When I wrote in my letter of March 15 about an upcoming conference panel discussion, several readers asked me if Id be providing details of that planned session on SQL, XML, Web services and grid computing. Im overdue in letting you know about some multimedia links and commentaries that have been posted concerning that session, but I hope that the material remains of interest.
I also heard from many of you concerning one particular passage in last weeks letter of April 19, in which I quoted a passage from a report by the National Cyber Security Partnership on the subject of software life-cycle security. That controversial passage appeared in the context of national commitments to developer training as a key component of efforts to elevate software quality—and hence, application security.
Specifically, I passed along the reports assertion that "India produces programmers that make fewer errors per line of software code than programmers trained in the United States." Several of you challenged that statement, based on your personal experience with offshore work on various projects; in fact, it took surprisingly little effort to find hard data on the subject, and Ill share some of your comments along with the results of my investigation in my eWEEK column a week from today (available soon afterwards at www.eweek.com/petercoffee).
If you dont want to wait, youll find key source material for that column at the site of the Center for eBusiness at MIT in a July 2003 report on a global survey of software development. That paper subsequently appeared in the November/December 2003 issue of the journal IEEE Software as part of a special package on the state of the practice of software development. The other articles in that package are available online, but only by purchase or subscription. Very brief abstracts of the articles are free, and may help you decide if further investment is worth your while.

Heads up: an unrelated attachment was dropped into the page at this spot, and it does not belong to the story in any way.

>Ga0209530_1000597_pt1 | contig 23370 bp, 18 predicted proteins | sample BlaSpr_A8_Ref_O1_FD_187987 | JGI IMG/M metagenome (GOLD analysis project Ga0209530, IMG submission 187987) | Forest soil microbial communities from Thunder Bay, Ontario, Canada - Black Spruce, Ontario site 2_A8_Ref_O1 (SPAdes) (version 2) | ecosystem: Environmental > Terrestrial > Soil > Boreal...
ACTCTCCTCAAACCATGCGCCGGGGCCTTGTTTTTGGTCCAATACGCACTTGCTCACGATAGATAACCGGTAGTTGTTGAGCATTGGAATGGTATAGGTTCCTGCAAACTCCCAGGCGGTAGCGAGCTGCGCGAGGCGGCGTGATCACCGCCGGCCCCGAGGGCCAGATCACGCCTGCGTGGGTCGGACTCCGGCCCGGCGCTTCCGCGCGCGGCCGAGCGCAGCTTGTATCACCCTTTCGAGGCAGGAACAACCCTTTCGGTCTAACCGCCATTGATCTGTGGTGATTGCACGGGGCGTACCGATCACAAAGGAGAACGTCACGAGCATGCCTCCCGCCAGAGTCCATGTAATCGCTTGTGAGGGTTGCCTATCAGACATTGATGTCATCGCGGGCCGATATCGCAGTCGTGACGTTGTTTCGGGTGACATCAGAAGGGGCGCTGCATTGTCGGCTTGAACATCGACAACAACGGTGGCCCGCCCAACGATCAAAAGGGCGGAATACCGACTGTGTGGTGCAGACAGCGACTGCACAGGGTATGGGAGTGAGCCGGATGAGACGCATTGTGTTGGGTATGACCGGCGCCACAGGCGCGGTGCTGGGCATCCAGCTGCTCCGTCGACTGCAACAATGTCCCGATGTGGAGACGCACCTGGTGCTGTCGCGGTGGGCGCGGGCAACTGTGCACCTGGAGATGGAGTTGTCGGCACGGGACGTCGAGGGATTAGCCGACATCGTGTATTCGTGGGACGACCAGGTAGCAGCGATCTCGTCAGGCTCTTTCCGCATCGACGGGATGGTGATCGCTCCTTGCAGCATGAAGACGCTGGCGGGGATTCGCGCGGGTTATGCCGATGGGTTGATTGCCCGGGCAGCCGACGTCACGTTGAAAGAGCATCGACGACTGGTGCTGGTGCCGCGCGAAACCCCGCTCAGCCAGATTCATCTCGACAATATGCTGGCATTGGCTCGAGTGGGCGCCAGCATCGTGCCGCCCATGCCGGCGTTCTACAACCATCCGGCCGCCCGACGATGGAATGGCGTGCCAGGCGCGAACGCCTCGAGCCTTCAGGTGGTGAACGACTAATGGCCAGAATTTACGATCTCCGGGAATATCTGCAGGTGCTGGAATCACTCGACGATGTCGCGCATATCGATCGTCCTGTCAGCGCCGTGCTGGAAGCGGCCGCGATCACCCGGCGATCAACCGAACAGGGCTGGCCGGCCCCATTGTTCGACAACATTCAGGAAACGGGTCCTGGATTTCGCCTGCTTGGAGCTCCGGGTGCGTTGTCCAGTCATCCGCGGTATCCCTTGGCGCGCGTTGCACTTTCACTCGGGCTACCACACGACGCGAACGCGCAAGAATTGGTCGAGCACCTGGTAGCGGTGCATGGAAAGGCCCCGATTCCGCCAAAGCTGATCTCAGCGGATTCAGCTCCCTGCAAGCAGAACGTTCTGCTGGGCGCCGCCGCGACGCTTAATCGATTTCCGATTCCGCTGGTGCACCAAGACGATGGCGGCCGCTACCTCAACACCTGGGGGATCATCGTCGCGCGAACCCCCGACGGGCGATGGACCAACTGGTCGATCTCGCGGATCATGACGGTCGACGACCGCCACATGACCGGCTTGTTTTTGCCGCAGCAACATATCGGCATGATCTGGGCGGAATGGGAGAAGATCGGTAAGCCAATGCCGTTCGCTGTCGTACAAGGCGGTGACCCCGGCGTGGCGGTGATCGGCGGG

But while were speaking of the international search for software talent, note that Microsoft will open today its new R&D lab in Aachen, Germany. Reports note the new centers proximity to a university with noted strength in IT areas including wireless communication, and glückwünsche (congratulations) to all, Im sure—but its ironic that Microsoft is opening such a center in one of the hotbeds of open-source adoption, not only in the domain of operating systems but in growing acceptance of open-source application suites as well.
You can benefit from eWEEKs own head-to-head evaluation of the open-source OpenOffice versus Microsoft Office, conducted at an enterprise site in South Carolina, in todays issue of eWEEK—that special Labs feature begins on page 43.
eWEEK Labs Jim Rapoza also shared his thoughts on enterprise-class support for open-source software in a recent column that makes for useful companion reading.
Personally, Im not a big fan of office suites. As I noted on December 18, 1995: "In a suite-centric market, a vendor can concentrate resources on one product at a time, needing only one suite component that is clearly superior at any instant: for example, knowing that the vendors word processor will continue to sell even if it falls slightly behind competitors in minor features, as long as the vendors database remains the indisputable leader.
"This is not a competitive model that gives users the best possible outcome in terms of rapid improvement in every aspect of their desktop tools," I continued, "unless, that is, the linkage between the suites components is sufficiently flexible and nonproprietary that users remain open to multivendor solutions. This has not been the case to date, nor are there prospects for near-term improvement." Application interactions were the original battleground; file formats have become another.
Web services and XML-based data formats offer a long-overdue solution, and one that perhaps enables new concentration on improving software practice instead of racing to the bottom in developer salaries worldwide.
Tell me what you want, and where youre looking to find it, at firstname.lastname@example.org.